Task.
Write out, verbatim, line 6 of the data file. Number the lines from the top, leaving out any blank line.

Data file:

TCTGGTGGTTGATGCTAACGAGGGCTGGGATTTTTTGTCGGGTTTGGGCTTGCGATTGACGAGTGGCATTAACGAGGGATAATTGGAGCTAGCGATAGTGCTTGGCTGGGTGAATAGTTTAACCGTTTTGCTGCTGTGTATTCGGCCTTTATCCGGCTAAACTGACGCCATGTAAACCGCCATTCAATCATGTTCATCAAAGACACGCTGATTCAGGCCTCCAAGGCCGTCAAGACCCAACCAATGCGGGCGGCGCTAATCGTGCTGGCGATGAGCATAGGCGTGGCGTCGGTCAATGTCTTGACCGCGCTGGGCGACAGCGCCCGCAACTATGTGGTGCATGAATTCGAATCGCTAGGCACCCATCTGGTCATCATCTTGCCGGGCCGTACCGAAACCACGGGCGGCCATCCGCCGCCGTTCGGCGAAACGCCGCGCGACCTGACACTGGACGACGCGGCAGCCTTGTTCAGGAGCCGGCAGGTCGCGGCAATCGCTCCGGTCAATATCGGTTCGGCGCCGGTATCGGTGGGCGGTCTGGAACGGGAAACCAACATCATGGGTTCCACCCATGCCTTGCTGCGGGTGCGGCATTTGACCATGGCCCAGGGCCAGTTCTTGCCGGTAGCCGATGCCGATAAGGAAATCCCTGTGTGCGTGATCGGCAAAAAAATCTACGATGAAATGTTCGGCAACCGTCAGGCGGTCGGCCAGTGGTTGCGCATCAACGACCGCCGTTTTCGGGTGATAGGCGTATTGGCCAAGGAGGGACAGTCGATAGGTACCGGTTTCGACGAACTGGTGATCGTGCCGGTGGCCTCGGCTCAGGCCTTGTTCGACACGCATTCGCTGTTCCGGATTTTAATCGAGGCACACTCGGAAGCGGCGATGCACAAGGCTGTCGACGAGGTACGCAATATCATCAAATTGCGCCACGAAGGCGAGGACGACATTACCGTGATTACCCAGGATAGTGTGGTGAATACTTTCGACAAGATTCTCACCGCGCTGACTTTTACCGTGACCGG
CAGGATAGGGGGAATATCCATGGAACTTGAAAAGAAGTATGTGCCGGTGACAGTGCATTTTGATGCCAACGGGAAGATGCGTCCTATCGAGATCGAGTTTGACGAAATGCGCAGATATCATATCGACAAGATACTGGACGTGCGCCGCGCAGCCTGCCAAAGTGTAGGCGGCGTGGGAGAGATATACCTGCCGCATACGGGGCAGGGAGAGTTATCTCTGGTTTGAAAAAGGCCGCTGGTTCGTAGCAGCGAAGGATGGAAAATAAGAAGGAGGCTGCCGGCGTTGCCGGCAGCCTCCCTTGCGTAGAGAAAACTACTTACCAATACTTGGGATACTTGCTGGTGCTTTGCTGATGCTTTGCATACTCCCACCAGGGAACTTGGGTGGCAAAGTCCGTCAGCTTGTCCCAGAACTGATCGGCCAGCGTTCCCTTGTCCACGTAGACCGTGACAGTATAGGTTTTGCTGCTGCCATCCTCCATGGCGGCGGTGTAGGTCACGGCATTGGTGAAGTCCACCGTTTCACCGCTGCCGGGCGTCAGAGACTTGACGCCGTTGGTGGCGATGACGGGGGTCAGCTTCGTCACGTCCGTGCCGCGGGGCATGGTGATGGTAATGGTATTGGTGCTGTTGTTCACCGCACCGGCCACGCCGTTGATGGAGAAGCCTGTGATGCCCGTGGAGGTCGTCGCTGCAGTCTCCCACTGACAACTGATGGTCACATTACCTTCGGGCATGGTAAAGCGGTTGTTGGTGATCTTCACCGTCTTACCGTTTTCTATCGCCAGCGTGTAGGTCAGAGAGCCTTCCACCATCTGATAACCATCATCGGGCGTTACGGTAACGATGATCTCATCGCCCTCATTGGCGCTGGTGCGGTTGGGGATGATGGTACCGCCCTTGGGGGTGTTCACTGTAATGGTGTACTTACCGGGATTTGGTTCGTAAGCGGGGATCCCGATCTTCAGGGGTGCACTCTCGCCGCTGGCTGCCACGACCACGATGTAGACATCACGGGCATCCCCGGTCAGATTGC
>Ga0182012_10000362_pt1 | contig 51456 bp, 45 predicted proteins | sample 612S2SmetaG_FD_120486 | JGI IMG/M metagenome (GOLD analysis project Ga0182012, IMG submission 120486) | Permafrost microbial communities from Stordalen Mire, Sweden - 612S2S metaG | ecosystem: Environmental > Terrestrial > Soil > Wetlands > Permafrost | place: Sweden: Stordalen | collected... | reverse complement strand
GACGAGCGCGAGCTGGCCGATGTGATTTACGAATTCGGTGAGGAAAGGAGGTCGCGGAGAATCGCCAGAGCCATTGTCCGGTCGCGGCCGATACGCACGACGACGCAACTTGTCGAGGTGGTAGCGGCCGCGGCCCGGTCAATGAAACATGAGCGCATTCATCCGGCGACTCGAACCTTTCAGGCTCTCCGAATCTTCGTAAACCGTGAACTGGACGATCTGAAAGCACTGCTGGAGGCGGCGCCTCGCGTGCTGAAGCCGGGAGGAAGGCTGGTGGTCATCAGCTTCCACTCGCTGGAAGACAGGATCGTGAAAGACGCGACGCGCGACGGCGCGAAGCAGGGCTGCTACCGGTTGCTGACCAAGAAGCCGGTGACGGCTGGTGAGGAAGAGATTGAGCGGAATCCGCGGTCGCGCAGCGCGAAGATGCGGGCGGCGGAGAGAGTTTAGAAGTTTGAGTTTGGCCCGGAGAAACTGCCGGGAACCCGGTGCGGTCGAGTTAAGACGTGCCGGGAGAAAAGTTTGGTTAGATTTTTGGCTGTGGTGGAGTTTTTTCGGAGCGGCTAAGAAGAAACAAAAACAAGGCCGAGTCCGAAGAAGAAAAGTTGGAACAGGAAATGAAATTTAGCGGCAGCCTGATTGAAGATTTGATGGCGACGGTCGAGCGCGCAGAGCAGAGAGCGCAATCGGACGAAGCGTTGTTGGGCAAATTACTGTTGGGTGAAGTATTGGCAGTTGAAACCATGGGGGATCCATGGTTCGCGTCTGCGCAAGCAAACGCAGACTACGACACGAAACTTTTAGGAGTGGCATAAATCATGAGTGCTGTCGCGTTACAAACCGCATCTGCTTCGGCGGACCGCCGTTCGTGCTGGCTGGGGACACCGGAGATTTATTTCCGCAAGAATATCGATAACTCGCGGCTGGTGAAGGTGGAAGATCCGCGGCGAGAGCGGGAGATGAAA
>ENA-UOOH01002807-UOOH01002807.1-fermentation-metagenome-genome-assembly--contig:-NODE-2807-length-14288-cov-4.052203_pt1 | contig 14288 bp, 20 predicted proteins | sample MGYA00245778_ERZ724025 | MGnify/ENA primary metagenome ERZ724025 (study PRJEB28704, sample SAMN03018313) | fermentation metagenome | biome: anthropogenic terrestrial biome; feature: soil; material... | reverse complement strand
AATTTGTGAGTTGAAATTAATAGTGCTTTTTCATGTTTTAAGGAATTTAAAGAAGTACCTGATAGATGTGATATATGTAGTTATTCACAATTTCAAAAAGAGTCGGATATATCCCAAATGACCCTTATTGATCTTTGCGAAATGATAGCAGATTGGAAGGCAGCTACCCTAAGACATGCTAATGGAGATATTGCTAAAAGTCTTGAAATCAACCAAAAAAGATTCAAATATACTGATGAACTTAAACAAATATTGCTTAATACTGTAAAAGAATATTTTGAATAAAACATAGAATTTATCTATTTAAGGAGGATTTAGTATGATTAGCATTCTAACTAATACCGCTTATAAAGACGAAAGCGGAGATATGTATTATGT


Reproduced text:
AATTTGTGAGTTGAAATTAATAGTGCTTTTTCATGTTTTAAGGAATTTAAAGAAGTACCTGATAGATGTGATATATGTAGTTATTCACAATTTCAAAAAGAGTCGGATATATCCCAAATGACCCTTATTGATCTTTGCGAAATGATAGCAGATTGGAAGGCAGCTACCCTAAGACATGCTAATGGAGATATTGCTAAAAGTCTTGAAATCAACCAAAAAAGATTCAAATATACTGATGAACTTAAACAAATATTGCTTAATACTGTAAAAGAATATTTTGAATAAAACATAGAATTTATCTATTTAAGGAGGATTTAGTATGATTAGCATTCTAACTAATACCGCTTATAAAGACGAAAGCGGAGATATGTATTATGT